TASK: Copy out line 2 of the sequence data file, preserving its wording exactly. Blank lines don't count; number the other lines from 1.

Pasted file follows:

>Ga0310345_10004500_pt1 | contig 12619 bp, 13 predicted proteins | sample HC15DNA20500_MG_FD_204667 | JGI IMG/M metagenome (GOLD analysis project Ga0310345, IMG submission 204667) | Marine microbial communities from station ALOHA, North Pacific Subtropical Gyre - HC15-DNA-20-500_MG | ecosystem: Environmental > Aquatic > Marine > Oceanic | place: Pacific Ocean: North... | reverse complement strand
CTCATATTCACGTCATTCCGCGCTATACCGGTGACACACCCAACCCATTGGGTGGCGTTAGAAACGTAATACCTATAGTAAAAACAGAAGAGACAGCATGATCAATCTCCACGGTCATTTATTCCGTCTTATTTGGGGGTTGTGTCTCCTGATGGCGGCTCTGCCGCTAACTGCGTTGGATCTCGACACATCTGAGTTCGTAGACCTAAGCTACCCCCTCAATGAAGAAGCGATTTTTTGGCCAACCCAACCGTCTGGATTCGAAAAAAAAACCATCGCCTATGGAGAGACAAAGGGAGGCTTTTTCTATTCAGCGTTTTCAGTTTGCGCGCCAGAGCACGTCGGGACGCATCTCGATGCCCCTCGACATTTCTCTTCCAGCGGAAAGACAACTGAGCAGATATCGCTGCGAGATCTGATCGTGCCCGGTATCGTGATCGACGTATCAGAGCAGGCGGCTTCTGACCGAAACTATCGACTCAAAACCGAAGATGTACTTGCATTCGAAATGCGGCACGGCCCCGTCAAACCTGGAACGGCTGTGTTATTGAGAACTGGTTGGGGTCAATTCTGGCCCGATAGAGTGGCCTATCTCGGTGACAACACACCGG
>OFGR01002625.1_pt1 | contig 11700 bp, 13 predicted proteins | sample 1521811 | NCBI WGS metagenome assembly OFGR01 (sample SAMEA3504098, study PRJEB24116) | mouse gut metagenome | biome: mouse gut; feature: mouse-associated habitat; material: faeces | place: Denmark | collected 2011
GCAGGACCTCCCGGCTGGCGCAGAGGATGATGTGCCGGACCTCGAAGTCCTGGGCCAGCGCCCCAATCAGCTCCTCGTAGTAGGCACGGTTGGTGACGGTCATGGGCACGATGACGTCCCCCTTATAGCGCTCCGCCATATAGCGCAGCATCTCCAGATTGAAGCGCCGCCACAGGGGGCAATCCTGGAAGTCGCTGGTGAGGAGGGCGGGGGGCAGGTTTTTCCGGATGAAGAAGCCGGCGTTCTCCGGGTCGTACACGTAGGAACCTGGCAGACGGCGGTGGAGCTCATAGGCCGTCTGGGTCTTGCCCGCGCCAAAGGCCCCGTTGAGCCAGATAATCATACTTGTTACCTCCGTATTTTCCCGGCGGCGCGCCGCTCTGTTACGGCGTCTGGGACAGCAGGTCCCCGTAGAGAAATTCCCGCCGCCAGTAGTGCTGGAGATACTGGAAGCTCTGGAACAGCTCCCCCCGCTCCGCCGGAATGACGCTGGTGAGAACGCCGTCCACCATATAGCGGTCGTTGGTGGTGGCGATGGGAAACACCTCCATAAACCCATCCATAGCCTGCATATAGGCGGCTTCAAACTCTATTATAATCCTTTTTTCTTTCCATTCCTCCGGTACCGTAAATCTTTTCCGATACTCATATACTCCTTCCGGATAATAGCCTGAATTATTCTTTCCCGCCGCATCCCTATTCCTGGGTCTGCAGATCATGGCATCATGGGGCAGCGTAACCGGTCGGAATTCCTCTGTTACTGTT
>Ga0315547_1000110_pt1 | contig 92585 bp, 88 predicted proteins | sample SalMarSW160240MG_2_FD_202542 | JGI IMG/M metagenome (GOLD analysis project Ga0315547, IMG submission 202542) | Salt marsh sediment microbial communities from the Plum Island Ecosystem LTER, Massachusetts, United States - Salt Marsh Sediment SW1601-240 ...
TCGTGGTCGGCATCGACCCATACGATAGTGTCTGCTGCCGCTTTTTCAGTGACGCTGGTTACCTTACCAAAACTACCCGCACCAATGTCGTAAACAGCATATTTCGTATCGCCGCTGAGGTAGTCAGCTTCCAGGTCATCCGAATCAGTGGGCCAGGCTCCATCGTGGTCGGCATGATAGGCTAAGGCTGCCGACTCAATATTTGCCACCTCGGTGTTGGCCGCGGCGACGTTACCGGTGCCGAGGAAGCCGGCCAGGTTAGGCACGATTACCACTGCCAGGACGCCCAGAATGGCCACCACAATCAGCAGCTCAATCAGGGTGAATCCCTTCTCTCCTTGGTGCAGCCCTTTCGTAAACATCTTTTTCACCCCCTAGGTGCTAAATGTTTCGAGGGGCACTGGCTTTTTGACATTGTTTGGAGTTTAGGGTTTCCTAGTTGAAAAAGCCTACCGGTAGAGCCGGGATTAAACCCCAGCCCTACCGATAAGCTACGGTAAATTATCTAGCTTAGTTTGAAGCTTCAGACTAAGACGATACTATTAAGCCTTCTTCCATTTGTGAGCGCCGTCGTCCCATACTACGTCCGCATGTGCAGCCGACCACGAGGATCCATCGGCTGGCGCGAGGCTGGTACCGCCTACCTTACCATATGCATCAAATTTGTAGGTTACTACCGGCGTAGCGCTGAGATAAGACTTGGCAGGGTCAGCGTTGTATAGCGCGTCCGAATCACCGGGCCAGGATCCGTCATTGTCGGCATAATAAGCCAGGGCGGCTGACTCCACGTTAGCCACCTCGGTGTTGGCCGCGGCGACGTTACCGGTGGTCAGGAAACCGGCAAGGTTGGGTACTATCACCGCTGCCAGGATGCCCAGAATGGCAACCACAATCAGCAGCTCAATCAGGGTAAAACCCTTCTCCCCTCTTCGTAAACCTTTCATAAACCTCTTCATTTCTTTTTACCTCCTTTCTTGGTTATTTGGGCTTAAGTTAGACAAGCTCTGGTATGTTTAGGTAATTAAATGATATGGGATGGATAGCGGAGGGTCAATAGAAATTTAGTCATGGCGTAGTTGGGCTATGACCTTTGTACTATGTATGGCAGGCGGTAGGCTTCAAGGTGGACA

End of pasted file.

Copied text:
CTCATATTCACGTCATTCCGCGCTATACCGGTGACACACCCAACCCATTGGGTGGCGTTAGAAACGTAATACCTATAGTAAAAACAGAAGAGACAGCATGATCAATCTCCACGGTCATTTATTCCGTCTTATTTGGGGGTTGTGTCTCCTGATGGCGGCTCTGCCGCTAACTGCGTTGGATCTCGACACATCTGAGTTCGTAGACCTAAGCTACCCCCTCAATGAAGAAGCGATTTTTTGGCCAACCCAACCGTCTGGATTCGAAAAAAAAACCATCGCCTATGGAGAGACAAAGGGAGGCTTTTTCTATTCAGCGTTTTCAGTTTGCGCGCCAGAGCACGTCGGGACGCATCTCGATGCCCCTCGACATTTCTCTTCCAGCGGAAAGACAACTGAGCAGATATCGCTGCGAGATCTGATCGTGCCCGGTATCGTGATCGACGTATCAGAGCAGGCGGCTTCTGACCGAAACTATCGACTCAAAACCGAAGATGTACTTGCATTCGAAATGCGGCACGGCCCCGTCAAACCTGGAACGGCTGTGTTATTGAGAACTGGTTGGGGTCAATTCTGGCCCGATAGAGTGGCCTATCTCGGTGACAACACACCGG